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First, I know what you mean by not being able to watch Mom like this and yes I have felt guilty for decisions I have made regarding Mom but they were in her best interest. You have to look at this a different way. That your Mom lived a long active life. As my RN daughter says, they live beyond their expiration date. I suggest you get Hospice involved. They will keep Mom comfortable. Please, don't feel guilty. Enjoy the time you have with Mom its time to let her go. I think what helped me was we gave Mom a great send off. I was lucky that a family friend was a Minister and knew our family well, maybe too well. He spoke at her funeral. We laughed and we cried over his words. We did the same at her luncheon. My Dads funeral was like this and so were a few others I have been to. Its so much better to celebrate, I think it helps the grieving process. You have done all you can for Mom. Your husband must love you a lot to have Mom living with u 15 yrs and still be there. Let things take their course and then get on with your life.
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It is easy to say and hard to do, as you say. However, you learned to do a lot of hard things for 15 years, caring for your mom as she approached a new time in her life. Among the things you "learned" was to neglect your husband to some degree (however small, he seems to still resent it).
Now, life has changed again dramatically for you, and that requires a new adjustment.
Do you want your life from here on to be spent in an unreasonable "guilt"-induced pity party? Or in having enjoyment with your husband and family? This doesn't preclude making sure your mom is cared for; but that no longer requires your every minute, since she is in competent, trained hands.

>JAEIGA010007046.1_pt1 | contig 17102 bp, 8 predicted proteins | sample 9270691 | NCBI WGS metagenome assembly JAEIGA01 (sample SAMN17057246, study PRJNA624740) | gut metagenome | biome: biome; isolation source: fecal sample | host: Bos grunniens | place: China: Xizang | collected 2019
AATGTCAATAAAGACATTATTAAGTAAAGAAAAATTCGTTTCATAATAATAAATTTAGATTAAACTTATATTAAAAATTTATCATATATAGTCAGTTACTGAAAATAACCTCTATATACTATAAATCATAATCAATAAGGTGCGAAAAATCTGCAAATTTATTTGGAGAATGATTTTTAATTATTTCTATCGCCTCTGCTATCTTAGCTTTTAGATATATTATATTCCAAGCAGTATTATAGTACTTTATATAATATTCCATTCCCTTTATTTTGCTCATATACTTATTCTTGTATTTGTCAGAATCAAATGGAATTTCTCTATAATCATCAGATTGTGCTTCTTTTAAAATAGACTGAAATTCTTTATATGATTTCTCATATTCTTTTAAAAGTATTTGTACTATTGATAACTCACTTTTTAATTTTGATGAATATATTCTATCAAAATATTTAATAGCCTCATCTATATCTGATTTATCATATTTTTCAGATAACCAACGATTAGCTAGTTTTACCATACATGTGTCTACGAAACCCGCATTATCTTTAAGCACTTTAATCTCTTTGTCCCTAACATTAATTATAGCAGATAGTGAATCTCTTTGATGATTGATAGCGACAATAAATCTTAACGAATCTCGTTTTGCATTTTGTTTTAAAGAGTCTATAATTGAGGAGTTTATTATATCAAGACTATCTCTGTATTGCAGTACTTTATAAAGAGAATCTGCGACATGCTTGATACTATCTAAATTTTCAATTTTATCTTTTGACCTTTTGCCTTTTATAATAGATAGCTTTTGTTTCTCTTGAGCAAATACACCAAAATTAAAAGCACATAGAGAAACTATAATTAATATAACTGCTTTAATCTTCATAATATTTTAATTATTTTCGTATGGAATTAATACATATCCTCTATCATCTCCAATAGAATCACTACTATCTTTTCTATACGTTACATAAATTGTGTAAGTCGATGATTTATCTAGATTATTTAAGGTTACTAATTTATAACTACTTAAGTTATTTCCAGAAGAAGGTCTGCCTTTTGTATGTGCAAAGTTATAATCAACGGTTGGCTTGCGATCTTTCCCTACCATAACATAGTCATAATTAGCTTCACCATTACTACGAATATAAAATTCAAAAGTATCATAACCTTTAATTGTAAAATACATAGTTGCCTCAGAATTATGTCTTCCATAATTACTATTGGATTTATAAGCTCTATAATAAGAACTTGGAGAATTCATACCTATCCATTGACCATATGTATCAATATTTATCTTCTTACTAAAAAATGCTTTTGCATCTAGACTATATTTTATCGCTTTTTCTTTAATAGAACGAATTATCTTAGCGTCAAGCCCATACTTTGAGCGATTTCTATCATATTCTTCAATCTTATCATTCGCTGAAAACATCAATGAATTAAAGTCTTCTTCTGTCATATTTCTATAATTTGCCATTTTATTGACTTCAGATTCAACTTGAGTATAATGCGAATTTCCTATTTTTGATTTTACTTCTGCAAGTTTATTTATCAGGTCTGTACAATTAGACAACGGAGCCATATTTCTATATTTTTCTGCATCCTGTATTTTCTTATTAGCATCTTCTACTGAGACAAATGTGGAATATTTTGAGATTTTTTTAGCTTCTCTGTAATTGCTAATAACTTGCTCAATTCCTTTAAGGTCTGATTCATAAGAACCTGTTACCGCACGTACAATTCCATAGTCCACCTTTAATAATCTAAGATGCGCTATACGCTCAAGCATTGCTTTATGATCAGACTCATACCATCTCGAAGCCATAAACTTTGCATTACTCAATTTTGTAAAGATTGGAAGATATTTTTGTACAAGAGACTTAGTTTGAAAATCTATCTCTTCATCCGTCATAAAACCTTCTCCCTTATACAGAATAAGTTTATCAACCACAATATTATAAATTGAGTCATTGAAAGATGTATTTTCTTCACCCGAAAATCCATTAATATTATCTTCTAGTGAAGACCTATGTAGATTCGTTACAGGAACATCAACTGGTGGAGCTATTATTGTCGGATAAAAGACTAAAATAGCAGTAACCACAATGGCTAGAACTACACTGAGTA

My suggestion is to arrange a mini-vacation with your husband (and kids, if you want). Go camping for 2 or 3 days or to the beach or whatever you enjoyed 16 years ago, and concentrate on making your man happy--he sure deserves it after these last 15 years. Even if you don't want to. You need a new "normal" in your life, and some intentional acts toward a good "normal" can help bring it about.
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Ah Poetry, all of us feel your pain. You cared for your mother for 15 years in your home? Even if she were not a demanding sort of person, that would have been a saintly effort. It sounds as if the guilt you feel may be misplaced. Personally, I have benefitted greatly from seeing a counselor once a week. It gives me someone to talk to about how my parents’ situation makes me feel (other than my husband, who has heard plenty), and it frees the time I spend with my parents to be more focused on their immediate needs and less focused on my own grief at their situation. I know this is hard for you, but sometimes the hardest thing of all is to gain perspective, and my sense is that is what you need right now. Your life is very much worth living, and living it doesn’t necessarily mean seeing your mom any less. Just spend a little bit of it in a place where you can get some support for your own needs, and you may start to feel better sooner than you thought possible. Please stick around this site and let us know how you are doing.